We are given a short introduction on life in Sharlston and its close association with rugby league. Don’s childhood neighbour was the great Joe Mullaney and there is a touching tribute to his halfback partner from Joe, a man who surely deserves a biography of his own. Don was the second of Tom Fox’s three rugby playing sons, and the story begins in earnest once he had signed for Featherstone.

Don Fox’s professional life is divided into five chapters, the longest  three of which cover his time with Featherstone. This of course was a golden period for Featherstone rugby, and Don’s career highlights included lifting the Yorkshire Cup, representing Great Britain and beating Australia. The text is filled out with a lot of photos, many of them team groups. Considering the length and profile of his career there are precious few good action shots of Don   Fox that survive to date. There is coverage of his time at Wakefield when he made the unusual transition from scrum half to prop forward. Inevitably the 1968 Cup final features, when Don won the Lance Todd trophy but was remembered for all the wrong reasons.  

Oddly, there are separate chapters on Don’s famous brothers Peter and Neil. This is fair enough in some respects as their careers often coincided (they once all played in the same game, Wakefield v Batley in 1965), but both Peter and Neil have their own books anyway, making these sections slightly redundant. After the infamous 68 final, the rest of Don’s career, his coaching experience and the rest of his life are very quickly summarised in just three pages. I felt like that I would’ve liked to have found out more about that period of his life.

On the whole, as a dip into Rovers’ rich past and looking at the life of one of our favourite sons, this book offers a lot of pleasurable memories.

Monday, 4 June 2012

Match Programme: Featherstone Rovers v Warrington, 1974

The sport of Rugby League is full of competitions and cups which never really took off. This programme is from the short-lived Captain Morgan Trophy, which was a funny old competition introduced into an already crowded fixture list. As you can see from the front cover of the match programme it had an impressive looking trophy. Played in a straight knockout format, Featherstone and Warrington made it through to the first (and last as it turned out) final. It took place on a Saturday afternoon in January at Salford, and the programme would have cost you 10p for a twenty page issue. After the line ups, pen pictures including players’ occupations, and other statistics, there was not much left to read. There was a full page portrait of a young looking Queen Elizabeth II if that’s your type of thing. There’s also a spectacular action shot of an airborne Paul Coventry diving in for a try in Rovers’ semi-final versus Workington. Checking out the team photo, no less five of the Rovers team sport impressive moustaches (Hartley, Smith, Box, Ken Kellett and Nash) whereas Barry Hollis goes for the full beard and Cyril Kellett still has those trademark sideburns. Hirsute days indeed.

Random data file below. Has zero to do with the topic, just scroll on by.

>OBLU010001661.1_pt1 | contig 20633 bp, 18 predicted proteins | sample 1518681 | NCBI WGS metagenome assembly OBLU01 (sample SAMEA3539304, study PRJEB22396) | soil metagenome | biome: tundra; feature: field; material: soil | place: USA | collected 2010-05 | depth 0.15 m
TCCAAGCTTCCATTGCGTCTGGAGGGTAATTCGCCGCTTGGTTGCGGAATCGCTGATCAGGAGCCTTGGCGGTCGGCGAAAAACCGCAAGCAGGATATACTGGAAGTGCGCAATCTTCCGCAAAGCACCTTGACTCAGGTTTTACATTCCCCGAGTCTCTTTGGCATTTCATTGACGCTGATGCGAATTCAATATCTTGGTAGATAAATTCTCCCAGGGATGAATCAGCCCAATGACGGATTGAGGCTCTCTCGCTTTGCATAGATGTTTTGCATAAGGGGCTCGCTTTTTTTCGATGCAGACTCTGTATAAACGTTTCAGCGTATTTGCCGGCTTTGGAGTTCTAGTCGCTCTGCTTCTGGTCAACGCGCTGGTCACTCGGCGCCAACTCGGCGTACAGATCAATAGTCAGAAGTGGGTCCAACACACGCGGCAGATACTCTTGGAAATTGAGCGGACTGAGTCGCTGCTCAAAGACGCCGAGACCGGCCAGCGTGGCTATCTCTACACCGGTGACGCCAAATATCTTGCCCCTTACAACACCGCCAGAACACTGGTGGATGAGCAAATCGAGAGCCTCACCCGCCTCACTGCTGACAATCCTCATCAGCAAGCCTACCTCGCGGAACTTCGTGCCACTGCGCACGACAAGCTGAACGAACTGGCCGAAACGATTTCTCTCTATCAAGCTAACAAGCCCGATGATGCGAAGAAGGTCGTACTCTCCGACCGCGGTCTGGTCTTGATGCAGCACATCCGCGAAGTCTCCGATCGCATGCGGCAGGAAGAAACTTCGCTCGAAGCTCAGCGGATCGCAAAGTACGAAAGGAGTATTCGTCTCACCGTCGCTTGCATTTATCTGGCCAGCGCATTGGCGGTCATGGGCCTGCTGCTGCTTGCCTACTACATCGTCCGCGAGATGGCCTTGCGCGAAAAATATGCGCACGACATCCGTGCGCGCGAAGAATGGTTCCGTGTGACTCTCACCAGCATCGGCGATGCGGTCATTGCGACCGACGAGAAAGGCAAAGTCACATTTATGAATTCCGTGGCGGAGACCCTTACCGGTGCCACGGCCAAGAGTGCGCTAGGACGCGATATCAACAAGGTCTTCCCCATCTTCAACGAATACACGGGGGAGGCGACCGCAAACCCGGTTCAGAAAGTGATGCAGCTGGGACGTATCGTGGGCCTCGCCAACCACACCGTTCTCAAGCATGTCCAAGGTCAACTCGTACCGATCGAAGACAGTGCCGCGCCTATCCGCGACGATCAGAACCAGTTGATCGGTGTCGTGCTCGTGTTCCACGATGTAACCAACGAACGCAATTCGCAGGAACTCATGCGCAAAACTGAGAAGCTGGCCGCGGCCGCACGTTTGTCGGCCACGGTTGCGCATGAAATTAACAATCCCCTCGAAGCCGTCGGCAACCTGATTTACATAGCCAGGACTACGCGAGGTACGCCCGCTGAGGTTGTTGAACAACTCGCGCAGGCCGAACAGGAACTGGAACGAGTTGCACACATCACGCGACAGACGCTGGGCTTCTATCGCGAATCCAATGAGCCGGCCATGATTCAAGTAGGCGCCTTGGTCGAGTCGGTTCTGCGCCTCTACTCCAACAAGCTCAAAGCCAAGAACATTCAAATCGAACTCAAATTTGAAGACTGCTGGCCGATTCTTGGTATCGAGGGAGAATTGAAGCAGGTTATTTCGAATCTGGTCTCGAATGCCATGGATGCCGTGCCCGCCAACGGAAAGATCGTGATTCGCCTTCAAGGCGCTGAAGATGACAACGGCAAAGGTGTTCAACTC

In the potted club history of Rovers there are a number of inaccuracies (Rovers listed as having been formed in 1898 rather than 1902), reflecting the fact that in those days the early history of many RL clubs was hazy. It wasn’t until the 1980s that a new generation of historians did better research into the roots of the game. On the RFL’s information page, among news about referee’s courses and coaching clinics was an offer for 1974 Challenge Cup final tickets (standing room only) at the princely sum of £1.00. Of course, knowing that the same two teams who were playing the Captain Morgan Trophy Final were going to appear a few months later at Wembley would have won you a bob or two at the local bookies.

For the record, the Trophy final was a dour game, Warrington winning 4-0 with two penalty goals from Derek Whitehead. The tournament was then dropped from the fixture list. Perhaps that imposing trophy is still on the sideboard at Warrington over 40 years later.

Sunday, 3 June 2012

There and Back by Iestyn Harris